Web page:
U.S. Rep. Ed Markey visits Pittsfield in campaign stop in Senate bid


PITTSFIELD -- Gun control, the environment and the economy were among the issues that U.S. Rep. Ed Markey said would be priorities should he win the upcoming special election for the U.S. Senate seat left vacant by John Kerry.

The Berkshire Brigades sponsored the public introduction to Markey, who spoke to more than 100 people in the ITAM Lodge in Pittsfield about issues he thinks will affect both the Berkshires and the state at large.

"I know that this an area that cares passionately about the environment, cares passionately about broadband being distributed in a way that is universal," Markey said after his speech. "But I also know they have real issues of economic development, and I want to work with the mayors and selectmen out here to ensure we maximize the capacity for those communities."

Markey will face U.S. Rep. Stephen F. Lynch in a special primary April 30 to see who will represent the Democratic Party in the June 25 special election to replace Kerry, who has been appointed secretary of state. Five GOP hopefuls so far have declared their intent seek the GOP nomination.

Markey's appearance came a day after his opponent, U.S. Rep. Stephen F. Lynch, also visited the city. Berkshire Brigade Chairwoman Sheila Murray said Lynch has not responded to an invitation to address the group.

"They're very, very different people," she said, "and so it gives conservatives and progressives an opportunity to choose between the Democrats."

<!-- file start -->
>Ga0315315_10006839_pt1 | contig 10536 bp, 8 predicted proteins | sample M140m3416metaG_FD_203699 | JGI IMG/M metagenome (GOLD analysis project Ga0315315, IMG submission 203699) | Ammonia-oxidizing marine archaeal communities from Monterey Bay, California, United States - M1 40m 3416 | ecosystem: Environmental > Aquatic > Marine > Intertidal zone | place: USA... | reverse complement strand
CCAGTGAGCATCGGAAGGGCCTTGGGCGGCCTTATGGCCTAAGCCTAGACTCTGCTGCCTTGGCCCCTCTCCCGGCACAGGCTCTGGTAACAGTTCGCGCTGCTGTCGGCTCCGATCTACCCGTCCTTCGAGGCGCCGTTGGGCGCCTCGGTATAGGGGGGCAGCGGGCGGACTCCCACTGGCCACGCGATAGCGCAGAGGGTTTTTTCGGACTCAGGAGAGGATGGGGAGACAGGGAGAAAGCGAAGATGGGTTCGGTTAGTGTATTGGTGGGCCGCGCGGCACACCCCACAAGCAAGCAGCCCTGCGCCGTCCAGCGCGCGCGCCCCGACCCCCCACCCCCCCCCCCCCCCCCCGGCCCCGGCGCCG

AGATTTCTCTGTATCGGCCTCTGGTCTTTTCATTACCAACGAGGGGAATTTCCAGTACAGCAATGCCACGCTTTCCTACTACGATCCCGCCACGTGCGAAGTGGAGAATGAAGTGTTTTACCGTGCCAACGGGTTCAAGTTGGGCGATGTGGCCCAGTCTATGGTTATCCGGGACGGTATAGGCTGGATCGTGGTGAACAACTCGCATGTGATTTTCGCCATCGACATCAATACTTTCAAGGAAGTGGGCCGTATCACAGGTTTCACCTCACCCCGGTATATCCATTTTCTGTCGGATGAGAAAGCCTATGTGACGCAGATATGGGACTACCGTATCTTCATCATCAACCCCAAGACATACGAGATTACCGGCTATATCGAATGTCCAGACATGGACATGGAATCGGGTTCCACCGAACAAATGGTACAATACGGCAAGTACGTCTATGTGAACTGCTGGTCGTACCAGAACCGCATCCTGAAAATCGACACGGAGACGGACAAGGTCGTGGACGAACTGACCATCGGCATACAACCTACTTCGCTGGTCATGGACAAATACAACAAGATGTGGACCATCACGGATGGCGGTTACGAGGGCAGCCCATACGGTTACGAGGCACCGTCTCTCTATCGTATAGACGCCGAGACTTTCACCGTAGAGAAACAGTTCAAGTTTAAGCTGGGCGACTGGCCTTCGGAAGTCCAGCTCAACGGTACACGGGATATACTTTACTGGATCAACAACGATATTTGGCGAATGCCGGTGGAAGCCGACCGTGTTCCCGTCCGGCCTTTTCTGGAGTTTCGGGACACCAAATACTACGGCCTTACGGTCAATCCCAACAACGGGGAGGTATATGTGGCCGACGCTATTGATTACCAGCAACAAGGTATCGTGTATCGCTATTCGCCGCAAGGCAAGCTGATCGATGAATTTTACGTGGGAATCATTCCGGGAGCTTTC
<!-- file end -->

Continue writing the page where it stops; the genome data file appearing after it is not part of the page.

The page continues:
Tuesday was Markey's first campaign stop in the Berkshires, and he laid out his platform and shook hands with locals, some of whom said they were not familiar with the congressman.

Markey began his platform by talking about gun control, referencing the recent shooting at an elementary school in Newtown, Conn.

"I want guns off the streets," Markey said, "and I want children to know that when they go to their school, the only technology that will be there is not a gun, but a computer so that the child can maximize their God-given ability."

Markey also said, if elected, he would fight for equality for women and gay rights, "so that all the protections of the 14th Amendment are extended to everyone who is in our society."

Speaking of the environmental issues at a national level, Markey told the crowd that a law needs to be created that would reduce greenhouse gases by 80 percent in the United States, because "the planet is running a fever."

Markey took a couple of questions that people had shouted out to him after his speech, and again focused on gun control in a slew of topics one female audience member listed off to him that she thought was important.

Since Markey was late to his event, he vowed to shake hands with every single one of the attendees afterward to thank them for waiting on him.

Markey is the state's longest-serving congressman, but here in Western Massachusetts, "he's not all that familiar," according to Berkshire resident Joyce Wrend.

"I hope he pays attention to us out in Western Massachusetts," she said. "Oftentimes, we feel like we're orphans. We're not as highly populated as the eastern part."

Some dignitaries, including Pittsfield Mayor Daniel L. Bianchi; state Sen. Ben Downing, D-Pittsfield; and state Rep. Tricia Farley-Bouvier, D-Pittsfield, were among the larger-than-expected crowd.

Farley-Bouvier said she was pleased that Markey generated such a large audience, and to also learn more about a congressman that she wasn't "terrifically familiar with" either, she said.

"I was really glad to learn what he prioritizes," she said. "He seems to get it, that to be a senator means to be a senator of the entire state."

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